Deepfake social media account used to attack Palestinian academic
Deepfake social media account used to attack Palestinian academic, experts say
A fake social media account of a Jewish man has been used to attack a Palestinian academic in a new frontier of disinformation.
A fake social media account – attached to a fabricated personality – has been causing havoc for a Palestinian academic who was accused of being a “terrorist sympathiser”.
A profile of Oliver Taylor, an alleged student at the University of Birmingham, who has bylines in notable Jewish publications the Jerusalem Post and the Times of Israel, has been deemed a “deepfake” by experts who spoke to Reuters.
Taylor’s online profiles contain a smiling photo of a man and describe him as a coffee lover, raised in a Jewish home.
His online activity suggests an active interest in anti-Semitism and Jewish affairs, and six pieces of freelance editorial work and blogposts are attributed to his name.
However, there is no proof that Oliver Taylor exists, and experts who scrutinised his photograph and online presence are sure that the profile is fake.
The University of Birmingham says it has no record of him, and the newspapers he wrote pieces for cannot verify his identity; Reuters called the UK number he supplied to editors, which came back with an error message, and he did not respond the messages left at the Gmail address he used.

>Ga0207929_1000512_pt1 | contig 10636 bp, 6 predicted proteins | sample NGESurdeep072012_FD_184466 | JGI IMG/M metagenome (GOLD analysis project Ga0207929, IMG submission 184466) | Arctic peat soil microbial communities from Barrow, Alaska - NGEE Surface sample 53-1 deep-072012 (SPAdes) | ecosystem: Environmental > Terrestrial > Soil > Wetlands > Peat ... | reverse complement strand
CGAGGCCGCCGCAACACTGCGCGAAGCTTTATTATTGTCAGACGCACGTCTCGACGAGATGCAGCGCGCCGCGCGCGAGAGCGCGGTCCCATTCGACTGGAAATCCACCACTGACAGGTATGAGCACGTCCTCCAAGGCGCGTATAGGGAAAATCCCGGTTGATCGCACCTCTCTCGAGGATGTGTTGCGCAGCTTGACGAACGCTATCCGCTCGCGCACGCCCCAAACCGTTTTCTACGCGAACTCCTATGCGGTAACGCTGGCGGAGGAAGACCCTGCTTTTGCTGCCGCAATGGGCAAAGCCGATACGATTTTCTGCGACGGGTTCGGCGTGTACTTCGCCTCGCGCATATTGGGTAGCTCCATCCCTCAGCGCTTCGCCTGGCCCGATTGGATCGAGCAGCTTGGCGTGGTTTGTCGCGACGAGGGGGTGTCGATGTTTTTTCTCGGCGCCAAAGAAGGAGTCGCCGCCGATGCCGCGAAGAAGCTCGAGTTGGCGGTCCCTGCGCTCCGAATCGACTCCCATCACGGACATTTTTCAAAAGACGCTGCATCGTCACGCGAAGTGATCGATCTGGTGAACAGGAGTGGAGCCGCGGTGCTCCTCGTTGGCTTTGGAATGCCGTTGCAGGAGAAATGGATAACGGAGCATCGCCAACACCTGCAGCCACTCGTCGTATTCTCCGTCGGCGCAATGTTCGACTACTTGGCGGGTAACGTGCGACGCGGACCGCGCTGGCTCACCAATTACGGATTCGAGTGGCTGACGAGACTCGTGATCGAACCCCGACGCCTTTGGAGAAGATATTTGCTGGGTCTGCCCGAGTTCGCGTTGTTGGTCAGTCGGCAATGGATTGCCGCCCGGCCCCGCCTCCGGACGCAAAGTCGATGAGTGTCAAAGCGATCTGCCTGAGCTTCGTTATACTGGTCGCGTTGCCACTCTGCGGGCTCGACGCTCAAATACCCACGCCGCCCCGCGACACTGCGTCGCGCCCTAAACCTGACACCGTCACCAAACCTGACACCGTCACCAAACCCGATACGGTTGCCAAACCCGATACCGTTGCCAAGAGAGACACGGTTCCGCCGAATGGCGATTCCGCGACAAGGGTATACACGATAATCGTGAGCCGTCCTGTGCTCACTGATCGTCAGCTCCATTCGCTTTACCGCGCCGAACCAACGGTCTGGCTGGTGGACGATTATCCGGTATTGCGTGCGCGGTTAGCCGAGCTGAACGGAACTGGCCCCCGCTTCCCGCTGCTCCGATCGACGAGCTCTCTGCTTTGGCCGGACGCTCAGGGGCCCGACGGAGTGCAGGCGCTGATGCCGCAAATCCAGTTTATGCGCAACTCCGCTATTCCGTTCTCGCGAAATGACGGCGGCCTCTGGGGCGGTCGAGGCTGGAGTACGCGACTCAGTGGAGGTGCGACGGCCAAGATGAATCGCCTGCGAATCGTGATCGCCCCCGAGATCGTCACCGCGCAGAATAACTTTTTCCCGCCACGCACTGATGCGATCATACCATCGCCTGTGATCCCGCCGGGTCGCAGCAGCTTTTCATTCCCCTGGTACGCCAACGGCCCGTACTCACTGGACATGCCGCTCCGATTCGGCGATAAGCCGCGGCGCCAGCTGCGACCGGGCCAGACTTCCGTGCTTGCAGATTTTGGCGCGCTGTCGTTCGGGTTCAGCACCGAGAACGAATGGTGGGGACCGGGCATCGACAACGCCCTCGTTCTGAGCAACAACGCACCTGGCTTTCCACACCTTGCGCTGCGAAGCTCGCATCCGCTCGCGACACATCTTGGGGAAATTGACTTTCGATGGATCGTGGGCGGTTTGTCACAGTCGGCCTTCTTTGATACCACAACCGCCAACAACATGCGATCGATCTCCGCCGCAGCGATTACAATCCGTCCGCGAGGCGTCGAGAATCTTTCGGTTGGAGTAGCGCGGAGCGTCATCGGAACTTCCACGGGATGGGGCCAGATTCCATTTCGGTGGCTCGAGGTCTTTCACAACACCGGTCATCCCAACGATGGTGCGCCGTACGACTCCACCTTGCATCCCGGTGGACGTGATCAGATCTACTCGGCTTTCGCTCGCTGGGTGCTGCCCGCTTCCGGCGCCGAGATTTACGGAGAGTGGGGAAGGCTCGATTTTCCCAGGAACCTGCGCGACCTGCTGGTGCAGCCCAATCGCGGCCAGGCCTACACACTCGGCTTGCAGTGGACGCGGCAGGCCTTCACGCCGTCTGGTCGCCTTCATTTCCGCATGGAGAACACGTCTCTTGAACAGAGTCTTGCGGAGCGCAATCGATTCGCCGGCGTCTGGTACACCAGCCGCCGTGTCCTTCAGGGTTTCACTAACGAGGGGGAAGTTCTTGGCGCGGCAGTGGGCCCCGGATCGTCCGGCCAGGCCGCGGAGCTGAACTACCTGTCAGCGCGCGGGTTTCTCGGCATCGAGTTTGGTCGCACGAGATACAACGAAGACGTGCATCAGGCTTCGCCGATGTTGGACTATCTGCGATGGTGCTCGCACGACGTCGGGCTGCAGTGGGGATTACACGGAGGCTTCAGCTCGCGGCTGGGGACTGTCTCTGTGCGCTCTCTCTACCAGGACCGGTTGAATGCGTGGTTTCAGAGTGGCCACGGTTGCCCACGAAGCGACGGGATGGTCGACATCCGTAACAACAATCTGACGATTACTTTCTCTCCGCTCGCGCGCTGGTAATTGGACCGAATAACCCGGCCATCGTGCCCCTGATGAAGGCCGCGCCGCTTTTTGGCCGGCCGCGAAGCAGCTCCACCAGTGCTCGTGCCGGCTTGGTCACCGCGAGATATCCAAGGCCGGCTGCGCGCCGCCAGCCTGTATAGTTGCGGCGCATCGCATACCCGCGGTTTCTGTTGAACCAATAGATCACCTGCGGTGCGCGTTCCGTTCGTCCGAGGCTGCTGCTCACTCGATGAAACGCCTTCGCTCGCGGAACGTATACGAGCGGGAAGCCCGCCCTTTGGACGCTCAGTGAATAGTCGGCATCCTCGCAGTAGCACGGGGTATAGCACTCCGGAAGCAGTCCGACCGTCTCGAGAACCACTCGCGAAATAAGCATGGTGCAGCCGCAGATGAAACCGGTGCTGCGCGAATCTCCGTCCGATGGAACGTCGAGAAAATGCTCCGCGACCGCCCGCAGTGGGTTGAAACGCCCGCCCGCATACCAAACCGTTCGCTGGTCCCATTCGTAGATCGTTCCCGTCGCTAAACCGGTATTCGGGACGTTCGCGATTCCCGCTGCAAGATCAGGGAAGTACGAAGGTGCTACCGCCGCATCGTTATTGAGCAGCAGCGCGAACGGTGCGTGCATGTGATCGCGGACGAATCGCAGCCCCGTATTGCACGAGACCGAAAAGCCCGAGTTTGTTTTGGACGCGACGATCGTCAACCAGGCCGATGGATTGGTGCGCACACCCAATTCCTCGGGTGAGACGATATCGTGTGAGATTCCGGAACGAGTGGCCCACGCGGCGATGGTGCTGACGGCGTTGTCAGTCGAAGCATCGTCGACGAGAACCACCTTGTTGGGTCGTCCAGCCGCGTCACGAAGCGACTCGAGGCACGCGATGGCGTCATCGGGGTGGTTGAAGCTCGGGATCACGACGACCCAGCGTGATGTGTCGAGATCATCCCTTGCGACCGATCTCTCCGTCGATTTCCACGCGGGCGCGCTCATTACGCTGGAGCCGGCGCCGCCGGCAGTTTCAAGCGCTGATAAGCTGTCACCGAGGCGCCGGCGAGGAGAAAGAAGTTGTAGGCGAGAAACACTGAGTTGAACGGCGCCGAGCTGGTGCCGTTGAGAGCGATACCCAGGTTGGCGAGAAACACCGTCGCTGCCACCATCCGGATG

His photograph, experts say, is a high quality forgery.
The deepfake came to light after London academic Mazen Masri alerted Reuters.
In an article in US Jewish newspaper The Algemeiner, Taylor had accused Masri and his wife, Palestinian rights campaigner Ryvka Barnard, of being “known terrorist sympathisers.”
Masri and his wife both vehemently denied the accusation, and after Masri found Taylor’s university photo, he thought something about the photo “seemed off”.
Six experts were interviewed by Reuters, and all say the image “has the characteristics of a deepfake”.
“The distortion and inconsistencies in the background are a tell-tale sign of a synthesized image, as are a few glitches around his neck and collar,” said digital image forensics pioneer Hany Farid, who teaches at the University of California, Berkeley.
Artist Mario Klingemann, who regularly uses deepfakes in his work, said the photo “has all the hallmarks.”
“I’m 100 percent sure,” he said.
Deepfakes like Taylor are dangerous because they can help build “a totally untraceable identity,” said Dan Brahmy, whose Israel-based startup Cyabra specialises in detecting such images.
According to the publication, Taylor did not have an online presence until he started writing articles. The University of Birmingham said in a statement it could not find “any record of this individual using these details” and editors for the newspapers he wrote for said he had cold pitched stories over email and did not ask for payment.
The Algemeiner and the Times of Israel deleted his articles, and Taylor emailed both papers in protest, but after an editor challenged Taylor for proof of identity, subsequent emails were ignored.
“We’re not a counterintelligence operation,” Algemeiner Editor-in-chief Dovid Efune said, adding that the paper had introduced new safeguards since.
The Jerusalem Post and Arutz Sheva kept Taylor’s articles online, but the latter removed the “terrorist sympathisers” reference after a complaint from Masri and Barnard.